To be consistent with our previous analyses and to examine these effects across the five IGT blocks, we then conducted repeated-measures ANOVA with IGT Net scores across five blocks as the dependent variables and with gender, 5-HTTLPR genotype and their interaction as factors. We also included age as a covariate. Overall IGT Net scores (i.e., pooled across blocks) were examined with between subject analysis, which indicated no significant main effects for gender, F(1, 384) = 1.88, p = 0.17, or genotype F(1, 386) = 0.32, p = 0.57, and no significant gender × genotype interaction F(1, 386) = 0.005, p = 0.95.
To examine the patterns of change across IGT blocks we examined within-subject analyses. There was a significant effect of Block F(3.19, 1230.86) = 5.47, p = 0.001, and a significant Block × Genotype interaction F(3.19, 1230.86) = 3.67, p = 0.01 (for all repeated-measures results, we do not assume Sphericity and report the Huynh–Feldt corrected df and p values). Neither the Block × Gender F(3.19, 1230.86) = 1.75, p = 0.15, nor the Block × Gender × Genotype interaction effect F(3.19, 1230.86) = 0.95, p = 0.42, were significant.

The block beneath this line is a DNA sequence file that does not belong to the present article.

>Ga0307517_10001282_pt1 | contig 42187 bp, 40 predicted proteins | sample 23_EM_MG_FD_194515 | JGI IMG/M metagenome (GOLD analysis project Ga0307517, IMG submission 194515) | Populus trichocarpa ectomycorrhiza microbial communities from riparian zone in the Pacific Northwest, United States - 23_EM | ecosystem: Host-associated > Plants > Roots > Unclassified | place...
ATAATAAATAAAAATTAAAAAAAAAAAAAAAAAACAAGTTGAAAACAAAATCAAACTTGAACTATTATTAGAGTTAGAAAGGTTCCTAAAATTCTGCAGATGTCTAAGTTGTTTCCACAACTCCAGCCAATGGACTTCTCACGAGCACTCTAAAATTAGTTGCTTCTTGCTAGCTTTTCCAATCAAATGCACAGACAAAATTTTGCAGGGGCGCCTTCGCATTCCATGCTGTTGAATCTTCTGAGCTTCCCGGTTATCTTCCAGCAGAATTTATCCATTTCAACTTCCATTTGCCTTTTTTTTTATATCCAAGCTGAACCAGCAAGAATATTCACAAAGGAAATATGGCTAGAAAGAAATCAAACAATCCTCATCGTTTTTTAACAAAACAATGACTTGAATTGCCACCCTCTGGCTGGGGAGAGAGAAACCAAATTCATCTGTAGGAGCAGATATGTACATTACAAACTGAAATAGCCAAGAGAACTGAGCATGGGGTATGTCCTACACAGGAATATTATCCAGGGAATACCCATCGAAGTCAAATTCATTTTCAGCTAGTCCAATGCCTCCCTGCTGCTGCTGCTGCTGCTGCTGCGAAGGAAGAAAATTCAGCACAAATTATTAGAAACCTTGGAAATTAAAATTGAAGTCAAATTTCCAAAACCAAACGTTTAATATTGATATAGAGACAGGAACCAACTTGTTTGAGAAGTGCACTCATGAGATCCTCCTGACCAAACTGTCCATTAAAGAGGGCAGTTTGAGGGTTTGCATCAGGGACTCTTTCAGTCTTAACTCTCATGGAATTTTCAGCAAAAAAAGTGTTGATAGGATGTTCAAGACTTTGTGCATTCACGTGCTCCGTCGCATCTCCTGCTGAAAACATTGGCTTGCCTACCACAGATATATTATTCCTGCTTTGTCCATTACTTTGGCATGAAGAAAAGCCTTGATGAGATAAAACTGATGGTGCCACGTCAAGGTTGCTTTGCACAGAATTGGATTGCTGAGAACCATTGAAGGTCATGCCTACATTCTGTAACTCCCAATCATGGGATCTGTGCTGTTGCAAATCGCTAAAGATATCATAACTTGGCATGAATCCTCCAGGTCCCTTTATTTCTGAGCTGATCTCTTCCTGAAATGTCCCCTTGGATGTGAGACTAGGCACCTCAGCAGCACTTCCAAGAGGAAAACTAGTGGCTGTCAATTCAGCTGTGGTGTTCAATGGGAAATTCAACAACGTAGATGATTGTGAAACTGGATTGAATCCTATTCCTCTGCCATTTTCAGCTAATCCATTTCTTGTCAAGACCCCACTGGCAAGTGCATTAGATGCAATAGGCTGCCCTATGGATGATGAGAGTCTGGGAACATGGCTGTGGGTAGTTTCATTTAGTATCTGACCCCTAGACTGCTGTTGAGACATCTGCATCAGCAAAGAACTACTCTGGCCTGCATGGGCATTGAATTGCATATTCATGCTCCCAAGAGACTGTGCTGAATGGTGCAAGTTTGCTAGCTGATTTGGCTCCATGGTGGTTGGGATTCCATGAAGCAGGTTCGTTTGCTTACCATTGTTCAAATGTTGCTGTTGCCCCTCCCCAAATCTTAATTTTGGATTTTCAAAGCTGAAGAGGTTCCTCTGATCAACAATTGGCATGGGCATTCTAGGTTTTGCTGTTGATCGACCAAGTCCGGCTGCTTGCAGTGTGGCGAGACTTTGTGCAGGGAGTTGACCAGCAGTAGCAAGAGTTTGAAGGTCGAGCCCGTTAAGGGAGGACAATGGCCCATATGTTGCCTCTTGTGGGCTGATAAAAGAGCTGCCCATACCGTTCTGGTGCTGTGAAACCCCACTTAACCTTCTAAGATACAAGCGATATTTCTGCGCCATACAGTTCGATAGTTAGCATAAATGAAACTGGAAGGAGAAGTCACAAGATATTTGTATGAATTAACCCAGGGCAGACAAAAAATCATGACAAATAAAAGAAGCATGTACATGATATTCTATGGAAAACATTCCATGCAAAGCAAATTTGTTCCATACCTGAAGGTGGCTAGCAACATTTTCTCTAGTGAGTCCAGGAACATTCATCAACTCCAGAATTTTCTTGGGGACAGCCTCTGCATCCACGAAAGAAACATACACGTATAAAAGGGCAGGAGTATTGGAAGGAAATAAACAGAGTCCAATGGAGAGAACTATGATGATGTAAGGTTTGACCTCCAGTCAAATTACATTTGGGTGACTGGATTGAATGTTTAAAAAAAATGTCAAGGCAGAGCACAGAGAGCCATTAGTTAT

When we carried out these comparisons with net scores pooled across Blocks 1 and 2 (i.e., the first 40 trials) and Blocks 3–5 (i.e., the last 40 trials) for comparability with He et al. (2010), there were no significant main effects or interactions although the pattern of mean scores resembled that shown in (He et al., 2010). This result suggests that pooling the first two blocks obscures the elevated number of risky choices made by L/L individuals and given our evidence that Blocks 1 and 2 are negatively correlated and that the probability of choosing a good deck is negative for only the first 19 trials we recommend that future studies analyze Block 1 separately from the others to distinguish ambiguity vs. risk.